The first step for a firm that is targeting prospects is to identify the different groups of prospects, and decide how they are going to be targeted.
Directly targeted prospects
These are the small groups of companies that firms should personally target for approaching during the year. Firms need to select businesses they are familiar with and feel most comfortable approaching.
Passively targeted prospects
These are the indirectly targeted prospects that are referred to a firm by a firm’s network of clients and referral sources. Although a firm doesn’t target these prospects directly, a firm indirectly targets them when making clear to referral sources and clients, exactly what type of client they are seeking.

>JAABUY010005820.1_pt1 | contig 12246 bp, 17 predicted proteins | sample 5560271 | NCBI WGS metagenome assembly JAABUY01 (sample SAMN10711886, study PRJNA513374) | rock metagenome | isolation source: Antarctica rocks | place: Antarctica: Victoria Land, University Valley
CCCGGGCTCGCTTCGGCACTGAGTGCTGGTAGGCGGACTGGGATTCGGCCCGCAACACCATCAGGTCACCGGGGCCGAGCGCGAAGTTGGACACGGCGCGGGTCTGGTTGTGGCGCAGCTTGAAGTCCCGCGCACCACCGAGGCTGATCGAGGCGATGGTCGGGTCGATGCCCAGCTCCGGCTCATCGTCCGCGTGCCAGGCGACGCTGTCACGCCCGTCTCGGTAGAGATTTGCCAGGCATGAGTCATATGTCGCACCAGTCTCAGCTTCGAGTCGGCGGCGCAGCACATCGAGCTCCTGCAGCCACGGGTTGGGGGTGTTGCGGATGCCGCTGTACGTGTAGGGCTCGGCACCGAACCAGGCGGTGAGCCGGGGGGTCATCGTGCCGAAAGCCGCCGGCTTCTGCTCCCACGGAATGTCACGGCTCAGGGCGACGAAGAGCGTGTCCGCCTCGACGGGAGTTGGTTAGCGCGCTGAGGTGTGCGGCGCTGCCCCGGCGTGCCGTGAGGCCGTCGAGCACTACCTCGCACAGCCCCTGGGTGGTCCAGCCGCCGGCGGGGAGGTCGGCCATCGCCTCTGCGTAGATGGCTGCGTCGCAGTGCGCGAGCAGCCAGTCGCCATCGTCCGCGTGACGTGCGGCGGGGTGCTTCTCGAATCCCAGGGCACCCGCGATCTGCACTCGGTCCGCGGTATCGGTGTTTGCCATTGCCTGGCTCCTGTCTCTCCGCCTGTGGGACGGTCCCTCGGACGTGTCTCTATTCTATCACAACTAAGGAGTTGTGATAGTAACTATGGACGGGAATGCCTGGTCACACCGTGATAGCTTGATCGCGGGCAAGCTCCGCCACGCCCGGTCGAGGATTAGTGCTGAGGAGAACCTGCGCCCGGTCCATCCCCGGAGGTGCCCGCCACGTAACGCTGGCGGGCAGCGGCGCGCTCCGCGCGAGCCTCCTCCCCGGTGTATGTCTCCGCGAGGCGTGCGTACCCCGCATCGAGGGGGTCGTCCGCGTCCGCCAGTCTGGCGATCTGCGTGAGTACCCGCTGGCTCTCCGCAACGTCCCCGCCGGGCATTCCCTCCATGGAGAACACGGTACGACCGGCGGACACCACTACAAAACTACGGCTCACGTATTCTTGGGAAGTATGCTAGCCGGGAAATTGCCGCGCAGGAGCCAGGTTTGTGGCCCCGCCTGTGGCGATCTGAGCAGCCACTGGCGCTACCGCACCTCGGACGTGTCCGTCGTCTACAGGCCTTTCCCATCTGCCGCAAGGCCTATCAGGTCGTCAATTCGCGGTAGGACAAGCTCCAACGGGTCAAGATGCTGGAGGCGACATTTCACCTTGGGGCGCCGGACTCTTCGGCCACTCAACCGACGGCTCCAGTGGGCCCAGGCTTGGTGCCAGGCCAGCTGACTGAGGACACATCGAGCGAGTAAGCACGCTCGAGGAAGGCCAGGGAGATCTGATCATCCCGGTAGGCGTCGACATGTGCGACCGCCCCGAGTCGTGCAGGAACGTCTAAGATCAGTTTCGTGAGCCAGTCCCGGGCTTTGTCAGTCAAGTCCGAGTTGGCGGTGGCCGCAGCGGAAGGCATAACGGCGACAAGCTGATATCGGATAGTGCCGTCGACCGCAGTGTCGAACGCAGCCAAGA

Since no firm has the resources to prospect every company in its potential database, the vast majority of prospects are non-targeted. Nevertheless, they remain prospects, and provide a pool from which future targeted prospects might be drawn.
To run a successful prospecting program, a firm needs knowledge of their prospects, information on other firms competing for these prospects and methods for reaching these prospects. To gain prospect knowledge, a firm should answer the following questions:
- What does a prospect look for in an accounting firm?
- Why does a prospect consider changing accounting firms?
- When does a prosect consider changing accounting firms?
- How does a prospect choose an accounting firm?
- Where are the prospects?
- Who should I speak with?
This “what, why, when, how, where, and who” is the key to successful prospecting.